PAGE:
Georgetown, a village nar the wear)
end of Grand Cayman island, were de
moliahed. The veraett in th harbor
were driven out to sea, two subsequent
ly return d but the others have no'
been heird of np to Angnst 15. AT
the tree and crops were destroyed.
HEAUbAKc vo. FF
MONASTIR IS THE SCENE OF A GEN
Terror Reigns In Many Towns lnur
' gents Planning to Remove Center !
Activity Close to Bulfariaa Frontier
Revolutionary Committee Doing Ita
Utmost to Force the Government.
Sofia, Ang. 26. With (he rum -r of
massacres and the murder of prisoner
in Monastir now authenticated, the
general sitnati- n is considered bereja
last beiouiii g intolerable. Official and
dip omanc circles alike are coucerntd,
having every leason to believe tht a
part of the horrors enacted in the inter
ior of Macedonia have not yet come to
rtierevo'utionary committee is doing
its utmost to force the handa ot the
Bulgarian government, aiuLthe imme
diate outlook is exceedingly serious.
It appears that the Turks have ob
tained the upper hand in the vilayet of
Monastir, ant! the insurgents are plan
uing to remove the center of their ac
tivity dote to the Bulgarian frontier.
Dii-patchej arriving today from the dis
turbed area are exceedingly gloomy.
Fiom Adiianople news conies of a
Turkish defeat and the extension of
the revolutionary outbreak: from Mon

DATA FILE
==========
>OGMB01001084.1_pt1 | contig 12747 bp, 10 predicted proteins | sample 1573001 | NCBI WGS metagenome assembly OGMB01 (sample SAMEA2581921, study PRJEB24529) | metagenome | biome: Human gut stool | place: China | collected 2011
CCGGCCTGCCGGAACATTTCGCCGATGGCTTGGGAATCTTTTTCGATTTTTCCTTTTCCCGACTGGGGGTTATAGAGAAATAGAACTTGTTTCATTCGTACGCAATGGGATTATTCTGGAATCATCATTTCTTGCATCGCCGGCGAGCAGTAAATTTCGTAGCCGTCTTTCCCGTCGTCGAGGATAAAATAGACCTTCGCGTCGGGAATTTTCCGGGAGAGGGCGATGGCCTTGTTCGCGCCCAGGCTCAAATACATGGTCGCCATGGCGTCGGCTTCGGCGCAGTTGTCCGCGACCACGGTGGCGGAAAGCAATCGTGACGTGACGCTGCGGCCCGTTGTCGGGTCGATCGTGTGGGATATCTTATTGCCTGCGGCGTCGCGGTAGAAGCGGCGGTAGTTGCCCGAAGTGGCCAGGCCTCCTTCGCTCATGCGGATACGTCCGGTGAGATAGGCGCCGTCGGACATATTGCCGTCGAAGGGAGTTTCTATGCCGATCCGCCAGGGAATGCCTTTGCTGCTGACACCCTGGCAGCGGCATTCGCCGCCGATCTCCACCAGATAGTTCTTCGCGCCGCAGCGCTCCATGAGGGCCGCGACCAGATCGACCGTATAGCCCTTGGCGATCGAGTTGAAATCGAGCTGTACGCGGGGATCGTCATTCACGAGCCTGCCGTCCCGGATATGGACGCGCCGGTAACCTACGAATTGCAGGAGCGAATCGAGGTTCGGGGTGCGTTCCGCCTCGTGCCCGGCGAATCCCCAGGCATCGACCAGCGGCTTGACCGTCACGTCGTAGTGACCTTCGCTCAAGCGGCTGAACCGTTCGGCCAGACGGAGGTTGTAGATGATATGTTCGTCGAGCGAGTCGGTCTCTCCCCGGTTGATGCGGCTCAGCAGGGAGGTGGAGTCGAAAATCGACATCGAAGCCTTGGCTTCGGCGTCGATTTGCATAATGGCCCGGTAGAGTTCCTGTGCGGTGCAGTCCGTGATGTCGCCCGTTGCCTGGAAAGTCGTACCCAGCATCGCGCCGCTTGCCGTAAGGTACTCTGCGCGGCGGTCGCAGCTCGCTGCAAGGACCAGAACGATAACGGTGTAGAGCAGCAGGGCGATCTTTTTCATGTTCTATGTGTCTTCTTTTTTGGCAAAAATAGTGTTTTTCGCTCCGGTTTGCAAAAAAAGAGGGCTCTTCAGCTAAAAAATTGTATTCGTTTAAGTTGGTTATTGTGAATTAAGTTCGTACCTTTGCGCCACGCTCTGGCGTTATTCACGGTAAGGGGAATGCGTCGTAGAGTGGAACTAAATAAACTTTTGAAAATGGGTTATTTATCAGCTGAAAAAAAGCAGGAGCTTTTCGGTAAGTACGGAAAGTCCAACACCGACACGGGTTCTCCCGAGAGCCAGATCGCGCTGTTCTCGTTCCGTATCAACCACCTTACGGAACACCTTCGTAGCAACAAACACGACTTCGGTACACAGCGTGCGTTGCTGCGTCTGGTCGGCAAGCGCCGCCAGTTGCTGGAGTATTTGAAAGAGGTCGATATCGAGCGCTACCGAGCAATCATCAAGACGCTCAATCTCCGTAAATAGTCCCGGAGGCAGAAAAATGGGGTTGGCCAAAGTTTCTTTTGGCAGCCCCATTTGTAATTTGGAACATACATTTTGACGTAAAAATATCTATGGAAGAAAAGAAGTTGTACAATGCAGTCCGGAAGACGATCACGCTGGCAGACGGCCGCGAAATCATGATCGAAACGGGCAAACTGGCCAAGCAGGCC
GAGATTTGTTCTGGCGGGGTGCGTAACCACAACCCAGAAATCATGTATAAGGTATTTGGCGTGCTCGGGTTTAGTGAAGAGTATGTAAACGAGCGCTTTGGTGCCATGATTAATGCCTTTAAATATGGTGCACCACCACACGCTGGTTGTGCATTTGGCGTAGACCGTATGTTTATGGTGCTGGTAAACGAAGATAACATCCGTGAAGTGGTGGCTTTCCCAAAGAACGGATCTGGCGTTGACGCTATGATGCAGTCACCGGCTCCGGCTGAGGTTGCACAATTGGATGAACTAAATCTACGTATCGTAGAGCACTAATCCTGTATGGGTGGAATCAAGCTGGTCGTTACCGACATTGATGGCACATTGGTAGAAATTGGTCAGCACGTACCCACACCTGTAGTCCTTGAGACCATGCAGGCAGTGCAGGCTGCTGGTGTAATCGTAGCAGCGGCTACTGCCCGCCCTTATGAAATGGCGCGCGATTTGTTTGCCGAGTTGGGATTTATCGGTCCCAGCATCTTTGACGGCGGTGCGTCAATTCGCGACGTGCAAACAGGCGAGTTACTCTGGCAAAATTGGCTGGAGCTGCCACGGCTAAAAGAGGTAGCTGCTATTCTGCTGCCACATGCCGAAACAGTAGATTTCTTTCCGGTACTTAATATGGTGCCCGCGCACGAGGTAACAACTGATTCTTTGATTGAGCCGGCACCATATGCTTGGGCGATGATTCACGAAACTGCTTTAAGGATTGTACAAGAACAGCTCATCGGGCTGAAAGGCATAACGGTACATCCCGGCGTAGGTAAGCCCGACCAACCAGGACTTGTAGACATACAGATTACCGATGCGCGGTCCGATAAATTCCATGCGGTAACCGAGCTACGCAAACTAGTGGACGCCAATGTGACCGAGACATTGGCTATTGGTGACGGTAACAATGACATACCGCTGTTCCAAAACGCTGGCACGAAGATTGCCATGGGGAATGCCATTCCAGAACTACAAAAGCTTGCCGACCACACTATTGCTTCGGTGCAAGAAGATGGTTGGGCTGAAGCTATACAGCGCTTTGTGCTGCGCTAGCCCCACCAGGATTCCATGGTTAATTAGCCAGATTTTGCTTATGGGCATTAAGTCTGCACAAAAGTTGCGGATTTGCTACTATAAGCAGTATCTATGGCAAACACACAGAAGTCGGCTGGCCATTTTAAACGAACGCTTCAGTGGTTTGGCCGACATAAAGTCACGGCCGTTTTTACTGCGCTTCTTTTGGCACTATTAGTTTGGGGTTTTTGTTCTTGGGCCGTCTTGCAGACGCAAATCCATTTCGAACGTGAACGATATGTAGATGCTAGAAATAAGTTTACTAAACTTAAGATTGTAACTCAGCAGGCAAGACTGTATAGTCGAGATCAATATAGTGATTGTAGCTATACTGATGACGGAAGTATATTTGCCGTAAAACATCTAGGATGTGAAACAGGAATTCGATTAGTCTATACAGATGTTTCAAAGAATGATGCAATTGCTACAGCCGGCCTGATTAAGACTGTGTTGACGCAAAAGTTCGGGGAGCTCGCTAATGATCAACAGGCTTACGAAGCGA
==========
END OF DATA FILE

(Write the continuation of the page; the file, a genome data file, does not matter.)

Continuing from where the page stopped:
aslir, the news of Turkish victories,
accompanied by barbarous exce tea.
While maty of the reports remain
without confirmation, sufficient au
thentic details are forthcoming to caui-
the authorities the gravest anxietv.
Aci'drding to the Notia Duevenik, the
Turks commute. 1 unspeakable atrocities
at Kritnlievo The mutilated corprea
of DO women and children were fonnd
in one bnildii g. Pieces of the booie
were (brown into the street. Fifteen
of the principal m r bants of the town
wete killed an l their heads ethi dted
on poles at Monastir, the churches were
demolished, the houses lacked and llie
town is now a heap of ashes. The peo
ple fled to the hi Is, where they are in
a starving endition.
The Duevenik also ss erts that a gen
eral ma-nacre has taken pla in the
whole vilayet of Mouusur. Nearly all
the villages have been destrnjed. The
trescherot s murder of 80 insurgent
prisoners by their guards b. s naJe an
pecially bad imprtsdon her. Many
rumors are current of massacres in the
city of Adiianople, and travelers to
night continue 1 them. The remaining
population in afraid to leave the houees.
The prisons are full, and the vali
has taken private houtei to be used
as jails. W ben the Kussian consul
protested at the situation, the vali it